"It was an Audi Quatro, which made sense," Browning said. "And no commercial really came of it and no hoopla, but six months later I had to give the car back, because the guy sold it. I didn't even know it wasn't mine. I got a call one day saying, 'Bring the car in, I sold it.' But it was a great summer anyway. I got to use it, and it was a beautiful machine."

Browning was hardly the first man to attempt the jump; 1985 world champion Alexandr Fadeev and Boitano, among others, had earlier risked attempts. 1984 Olympic bronze medalist Jozef Sabovcik came perhaps the closest, when he rotated the jump in his free skate at the 1986 European Championships, only to have it ruled two-footed by ISU officials.

Browning next landed the jump 11 months later at the 1989 Canadian Championships, an accomplishment he prefers to remember as his first true quad.

"It was really nice and clean, and at that point, I said to myself, 'For sure, I'm the first one to land it,' because I didn't really like the way I landed it at worlds," he said. "I think it was a year, year-and-a-half, or two before someone else landed one in competition."

Another Canadian, two-time Olympic silver medalist Elvis Stojko, landed the first quad in combination in 1991. From there, its frequency grew. In 1998, American Timothy Goebel landed the first quad Salchow, and in 1999, he landed three quads (including both the toe and the Salchow) in a free program.

In Gothenburg, all of the top male contenders except, ironically, Canadians Patrick Chan and Jeff Buttle plan quads in one or both of their programs.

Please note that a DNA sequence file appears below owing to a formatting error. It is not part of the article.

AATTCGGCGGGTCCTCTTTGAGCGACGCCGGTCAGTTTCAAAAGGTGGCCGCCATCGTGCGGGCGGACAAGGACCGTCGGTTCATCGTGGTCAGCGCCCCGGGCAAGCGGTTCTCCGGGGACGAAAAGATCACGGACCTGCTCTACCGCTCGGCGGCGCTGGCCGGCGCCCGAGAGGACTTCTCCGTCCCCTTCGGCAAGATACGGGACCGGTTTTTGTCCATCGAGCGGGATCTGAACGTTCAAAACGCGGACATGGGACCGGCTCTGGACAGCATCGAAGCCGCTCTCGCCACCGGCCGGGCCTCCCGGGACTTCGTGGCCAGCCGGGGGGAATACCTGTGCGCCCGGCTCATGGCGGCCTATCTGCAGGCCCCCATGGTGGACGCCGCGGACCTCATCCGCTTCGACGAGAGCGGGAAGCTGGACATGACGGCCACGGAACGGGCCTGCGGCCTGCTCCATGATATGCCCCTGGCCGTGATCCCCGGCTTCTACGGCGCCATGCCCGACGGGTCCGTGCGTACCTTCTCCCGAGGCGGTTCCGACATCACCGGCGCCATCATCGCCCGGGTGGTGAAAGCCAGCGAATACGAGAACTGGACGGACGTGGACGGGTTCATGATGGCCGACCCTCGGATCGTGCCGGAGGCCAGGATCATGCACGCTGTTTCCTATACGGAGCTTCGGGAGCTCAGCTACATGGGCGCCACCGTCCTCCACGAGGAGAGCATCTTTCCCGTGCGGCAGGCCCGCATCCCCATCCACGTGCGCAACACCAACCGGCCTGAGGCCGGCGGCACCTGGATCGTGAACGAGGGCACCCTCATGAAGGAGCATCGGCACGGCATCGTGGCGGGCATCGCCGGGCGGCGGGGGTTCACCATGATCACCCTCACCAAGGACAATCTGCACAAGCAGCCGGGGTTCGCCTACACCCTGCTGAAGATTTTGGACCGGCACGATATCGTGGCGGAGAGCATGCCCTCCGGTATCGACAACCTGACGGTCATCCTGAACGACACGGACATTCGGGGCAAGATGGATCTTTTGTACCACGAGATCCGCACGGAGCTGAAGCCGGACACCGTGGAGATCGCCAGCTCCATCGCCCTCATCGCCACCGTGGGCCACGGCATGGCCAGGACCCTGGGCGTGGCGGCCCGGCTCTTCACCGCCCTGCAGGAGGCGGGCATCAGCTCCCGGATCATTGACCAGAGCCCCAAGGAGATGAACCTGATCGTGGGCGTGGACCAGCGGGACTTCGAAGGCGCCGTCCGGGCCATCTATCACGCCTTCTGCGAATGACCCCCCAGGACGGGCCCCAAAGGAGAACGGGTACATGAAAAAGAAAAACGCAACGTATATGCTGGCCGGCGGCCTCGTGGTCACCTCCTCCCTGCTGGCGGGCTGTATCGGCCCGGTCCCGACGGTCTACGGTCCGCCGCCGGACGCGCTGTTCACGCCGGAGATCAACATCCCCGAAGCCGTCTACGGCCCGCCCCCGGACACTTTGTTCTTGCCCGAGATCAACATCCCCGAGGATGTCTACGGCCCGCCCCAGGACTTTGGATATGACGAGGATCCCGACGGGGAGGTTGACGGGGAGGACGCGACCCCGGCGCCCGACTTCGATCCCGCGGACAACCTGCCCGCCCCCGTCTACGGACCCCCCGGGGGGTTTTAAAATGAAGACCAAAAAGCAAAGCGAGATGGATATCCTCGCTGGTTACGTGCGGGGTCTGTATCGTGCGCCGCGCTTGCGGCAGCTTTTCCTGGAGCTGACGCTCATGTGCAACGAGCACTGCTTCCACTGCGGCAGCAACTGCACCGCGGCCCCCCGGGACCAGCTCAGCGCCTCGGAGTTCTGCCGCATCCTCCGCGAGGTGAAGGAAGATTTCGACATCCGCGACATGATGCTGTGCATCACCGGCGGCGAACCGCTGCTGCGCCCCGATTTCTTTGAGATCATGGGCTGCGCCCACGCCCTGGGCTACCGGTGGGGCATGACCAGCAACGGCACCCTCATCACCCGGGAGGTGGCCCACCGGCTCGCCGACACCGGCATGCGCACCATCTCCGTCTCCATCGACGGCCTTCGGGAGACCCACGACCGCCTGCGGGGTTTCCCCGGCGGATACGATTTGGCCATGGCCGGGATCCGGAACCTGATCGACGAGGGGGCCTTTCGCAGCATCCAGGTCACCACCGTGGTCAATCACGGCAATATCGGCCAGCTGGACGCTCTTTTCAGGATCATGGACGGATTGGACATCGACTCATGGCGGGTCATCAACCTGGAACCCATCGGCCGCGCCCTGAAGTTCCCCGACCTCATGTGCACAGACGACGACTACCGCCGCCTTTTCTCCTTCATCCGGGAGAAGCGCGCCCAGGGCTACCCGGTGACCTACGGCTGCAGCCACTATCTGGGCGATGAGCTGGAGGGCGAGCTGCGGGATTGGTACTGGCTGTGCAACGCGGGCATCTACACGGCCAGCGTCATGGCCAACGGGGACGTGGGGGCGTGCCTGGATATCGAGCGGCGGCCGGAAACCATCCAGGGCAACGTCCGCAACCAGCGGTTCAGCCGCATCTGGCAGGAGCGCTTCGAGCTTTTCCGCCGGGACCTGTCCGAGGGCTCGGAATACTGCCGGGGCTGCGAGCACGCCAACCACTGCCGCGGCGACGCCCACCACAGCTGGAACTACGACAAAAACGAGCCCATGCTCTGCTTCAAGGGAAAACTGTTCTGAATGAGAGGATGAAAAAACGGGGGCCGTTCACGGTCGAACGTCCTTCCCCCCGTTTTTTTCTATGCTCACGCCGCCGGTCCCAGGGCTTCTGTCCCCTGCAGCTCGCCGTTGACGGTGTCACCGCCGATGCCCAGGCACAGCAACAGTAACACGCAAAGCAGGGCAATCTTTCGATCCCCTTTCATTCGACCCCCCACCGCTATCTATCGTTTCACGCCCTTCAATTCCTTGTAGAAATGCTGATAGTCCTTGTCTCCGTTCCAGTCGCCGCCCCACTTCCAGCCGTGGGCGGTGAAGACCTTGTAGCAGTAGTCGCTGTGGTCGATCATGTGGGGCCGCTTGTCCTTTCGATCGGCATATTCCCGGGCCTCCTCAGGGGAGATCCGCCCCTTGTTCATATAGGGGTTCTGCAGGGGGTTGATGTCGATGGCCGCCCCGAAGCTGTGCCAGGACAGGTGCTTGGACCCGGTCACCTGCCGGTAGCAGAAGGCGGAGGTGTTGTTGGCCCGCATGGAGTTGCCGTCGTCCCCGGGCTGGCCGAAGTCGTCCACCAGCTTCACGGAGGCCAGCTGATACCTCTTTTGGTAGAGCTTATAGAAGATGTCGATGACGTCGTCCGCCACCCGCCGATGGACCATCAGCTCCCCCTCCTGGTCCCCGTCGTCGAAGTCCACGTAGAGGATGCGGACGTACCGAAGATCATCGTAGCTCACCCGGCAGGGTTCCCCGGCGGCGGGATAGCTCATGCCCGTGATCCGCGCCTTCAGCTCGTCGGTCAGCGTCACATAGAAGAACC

Still, Browning doesn't think the jump gets enough respect from the International Judging System.

"I'd like to see the quad beefed up a bit, because it is truly still a remarkable physical feat, and it should be recognized," he said.

"I don't think it's right that you can do a much easier [element] and get more credit. Why does a triple Axel-double toe-double loop get more than quad? And why does a triple toe done after a quad give you the exact same points as a single Axel-triple toe? It is much more difficult to do a [triple] toe after a quad. Why don't they value that toe a bit more, maybe give it a certain percentage of the jump before it?"

A quadruple toe loop has a base value of nine points, and a quad toe-triple toe combination is worth 13 points. Skate Canada has submitted a proposal to the ISU Congress to adjust the values of combinations, as Browning describes above.

The 41-year-old Browning kept up his relationship with the quad for many years, even landing them occasionally in his Stars on Ice performances.

"The last time I did it in performance was '98 or '99, I think '99," he said. "I did it in Stars on Ice in the telecast in Toronto. I just was skating really well that year, and I was practicing it for fun and thought it would be cool to do it in public.

"And then I tried it in 2003 a couple times in practice, and I fell so hard both times because I didn't stay in. I started opening up. I think I was so used to spinning at a slower rate that once I revved it up to full speed, something told me not to, probably my age. And I have not tried a four-revolution jump since 2003."